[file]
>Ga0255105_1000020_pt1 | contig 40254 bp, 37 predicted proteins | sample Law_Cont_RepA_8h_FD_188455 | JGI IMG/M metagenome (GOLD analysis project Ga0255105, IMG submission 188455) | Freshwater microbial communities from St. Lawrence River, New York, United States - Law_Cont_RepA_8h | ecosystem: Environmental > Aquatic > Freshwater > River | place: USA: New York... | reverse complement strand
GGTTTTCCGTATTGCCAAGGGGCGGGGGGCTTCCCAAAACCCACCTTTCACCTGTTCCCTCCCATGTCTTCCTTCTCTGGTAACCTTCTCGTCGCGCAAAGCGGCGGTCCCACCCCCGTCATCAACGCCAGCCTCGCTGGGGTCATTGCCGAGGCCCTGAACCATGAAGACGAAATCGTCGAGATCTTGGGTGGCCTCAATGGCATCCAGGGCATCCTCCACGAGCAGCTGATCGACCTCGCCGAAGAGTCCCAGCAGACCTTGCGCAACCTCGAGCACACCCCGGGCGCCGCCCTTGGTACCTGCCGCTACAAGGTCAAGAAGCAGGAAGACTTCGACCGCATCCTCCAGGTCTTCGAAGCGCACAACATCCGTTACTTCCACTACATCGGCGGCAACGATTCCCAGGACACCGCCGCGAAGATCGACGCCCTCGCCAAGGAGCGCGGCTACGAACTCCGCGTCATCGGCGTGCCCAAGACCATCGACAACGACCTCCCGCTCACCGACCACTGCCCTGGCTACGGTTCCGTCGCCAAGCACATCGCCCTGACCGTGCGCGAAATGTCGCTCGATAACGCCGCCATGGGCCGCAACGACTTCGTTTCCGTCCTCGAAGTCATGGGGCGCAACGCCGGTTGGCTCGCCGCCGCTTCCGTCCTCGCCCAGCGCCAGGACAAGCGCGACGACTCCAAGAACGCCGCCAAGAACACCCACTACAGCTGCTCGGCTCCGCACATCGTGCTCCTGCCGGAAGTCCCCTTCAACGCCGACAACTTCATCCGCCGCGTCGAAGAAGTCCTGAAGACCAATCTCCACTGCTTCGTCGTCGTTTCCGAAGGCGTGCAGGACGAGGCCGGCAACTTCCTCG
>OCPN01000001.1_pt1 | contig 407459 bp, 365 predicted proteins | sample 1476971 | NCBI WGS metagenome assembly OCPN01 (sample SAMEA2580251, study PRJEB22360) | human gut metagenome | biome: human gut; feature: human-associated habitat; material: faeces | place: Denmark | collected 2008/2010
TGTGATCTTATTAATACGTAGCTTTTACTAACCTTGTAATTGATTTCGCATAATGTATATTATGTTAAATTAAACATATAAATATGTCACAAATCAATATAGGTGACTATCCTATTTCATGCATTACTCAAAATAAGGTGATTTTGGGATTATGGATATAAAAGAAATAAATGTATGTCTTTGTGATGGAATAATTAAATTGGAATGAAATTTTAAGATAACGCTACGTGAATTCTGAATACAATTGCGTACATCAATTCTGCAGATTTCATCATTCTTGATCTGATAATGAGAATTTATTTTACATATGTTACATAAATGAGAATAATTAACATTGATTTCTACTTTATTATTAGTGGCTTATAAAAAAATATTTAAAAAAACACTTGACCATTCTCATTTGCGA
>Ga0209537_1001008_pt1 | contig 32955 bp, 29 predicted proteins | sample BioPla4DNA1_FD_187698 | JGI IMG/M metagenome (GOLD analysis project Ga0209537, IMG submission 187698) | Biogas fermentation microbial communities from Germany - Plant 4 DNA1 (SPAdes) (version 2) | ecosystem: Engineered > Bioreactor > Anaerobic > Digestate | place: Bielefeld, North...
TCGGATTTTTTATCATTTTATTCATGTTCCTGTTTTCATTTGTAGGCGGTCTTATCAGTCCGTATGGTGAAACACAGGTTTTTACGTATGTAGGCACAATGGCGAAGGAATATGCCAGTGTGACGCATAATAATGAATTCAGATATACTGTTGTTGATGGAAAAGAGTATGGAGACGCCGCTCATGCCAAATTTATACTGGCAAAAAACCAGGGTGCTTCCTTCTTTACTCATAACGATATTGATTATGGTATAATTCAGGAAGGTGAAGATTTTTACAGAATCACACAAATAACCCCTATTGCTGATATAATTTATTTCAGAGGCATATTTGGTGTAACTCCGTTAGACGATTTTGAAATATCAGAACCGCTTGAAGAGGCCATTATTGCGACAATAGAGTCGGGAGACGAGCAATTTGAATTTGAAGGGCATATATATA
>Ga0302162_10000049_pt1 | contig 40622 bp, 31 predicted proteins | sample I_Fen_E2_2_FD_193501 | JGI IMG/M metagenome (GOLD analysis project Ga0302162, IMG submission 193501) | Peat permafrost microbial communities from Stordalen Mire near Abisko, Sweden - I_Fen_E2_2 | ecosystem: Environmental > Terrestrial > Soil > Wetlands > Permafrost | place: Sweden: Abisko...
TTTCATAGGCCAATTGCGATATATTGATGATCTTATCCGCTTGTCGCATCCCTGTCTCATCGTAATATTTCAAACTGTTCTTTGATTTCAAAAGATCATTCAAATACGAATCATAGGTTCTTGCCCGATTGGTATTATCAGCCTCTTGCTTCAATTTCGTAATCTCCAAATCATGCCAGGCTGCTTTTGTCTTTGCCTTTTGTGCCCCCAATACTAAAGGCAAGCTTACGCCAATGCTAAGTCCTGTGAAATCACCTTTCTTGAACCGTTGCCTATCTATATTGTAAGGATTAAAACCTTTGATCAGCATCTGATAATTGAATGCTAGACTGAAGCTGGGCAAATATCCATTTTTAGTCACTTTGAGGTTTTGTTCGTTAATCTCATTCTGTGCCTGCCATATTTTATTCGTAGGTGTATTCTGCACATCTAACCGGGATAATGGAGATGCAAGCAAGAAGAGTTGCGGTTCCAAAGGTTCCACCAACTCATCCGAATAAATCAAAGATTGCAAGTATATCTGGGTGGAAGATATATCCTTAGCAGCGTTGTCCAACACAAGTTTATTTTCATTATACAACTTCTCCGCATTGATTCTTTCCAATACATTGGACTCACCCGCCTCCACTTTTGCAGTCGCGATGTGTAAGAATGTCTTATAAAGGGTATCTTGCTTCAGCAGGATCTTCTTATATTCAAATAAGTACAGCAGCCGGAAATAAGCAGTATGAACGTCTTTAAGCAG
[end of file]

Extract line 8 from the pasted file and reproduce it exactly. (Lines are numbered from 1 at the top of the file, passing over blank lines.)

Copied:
TTTCATAGGCCAATTGCGATATATTGATGATCTTATCCGCTTGTCGCATCCCTGTCTCATCGTAATATTTCAAACTGTTCTTTGATTTCAAAAGATCATTCAAATACGAATCATAGGTTCTTGCCCGATTGGTATTATCAGCCTCTTGCTTCAATTTCGTAATCTCCAAATCATGCCAGGCTGCTTTTGTCTTTGCCTTTTGTGCCCCCAATACTAAAGGCAAGCTTACGCCAATGCTAAGTCCTGTGAAATCACCTTTCTTGAACCGTTGCCTATCTATATTGTAAGGATTAAAACCTTTGATCAGCATCTGATAATTGAATGCTAGACTGAAGCTGGGCAAATATCCATTTTTAGTCACTTTGAGGTTTTGTTCGTTAATCTCATTCTGTGCCTGCCATATTTTATTCGTAGGTGTATTCTGCACATCTAACCGGGATAATGGAGATGCAAGCAAGAAGAGTTGCGGTTCCAAAGGTTCCACCAACTCATCCGAATAAATCAAAGATTGCAAGTATATCTGGGTGGAAGATATATCCTTAGCAGCGTTGTCCAACACAAGTTTATTTTCATTATACAACTTCTCCGCATTGATTCTTTCCAATACATTGGACTCACCCGCCTCCACTTTTGCAGTCGCGATGTGTAAGAATGTCTTATAAAGGGTATCTTGCTTCAGCAGGATCTTCTTATATTCAAATAAGTACAGCAGCCGGAAATAAGCAGTATGAACGTCTTTAAGCAG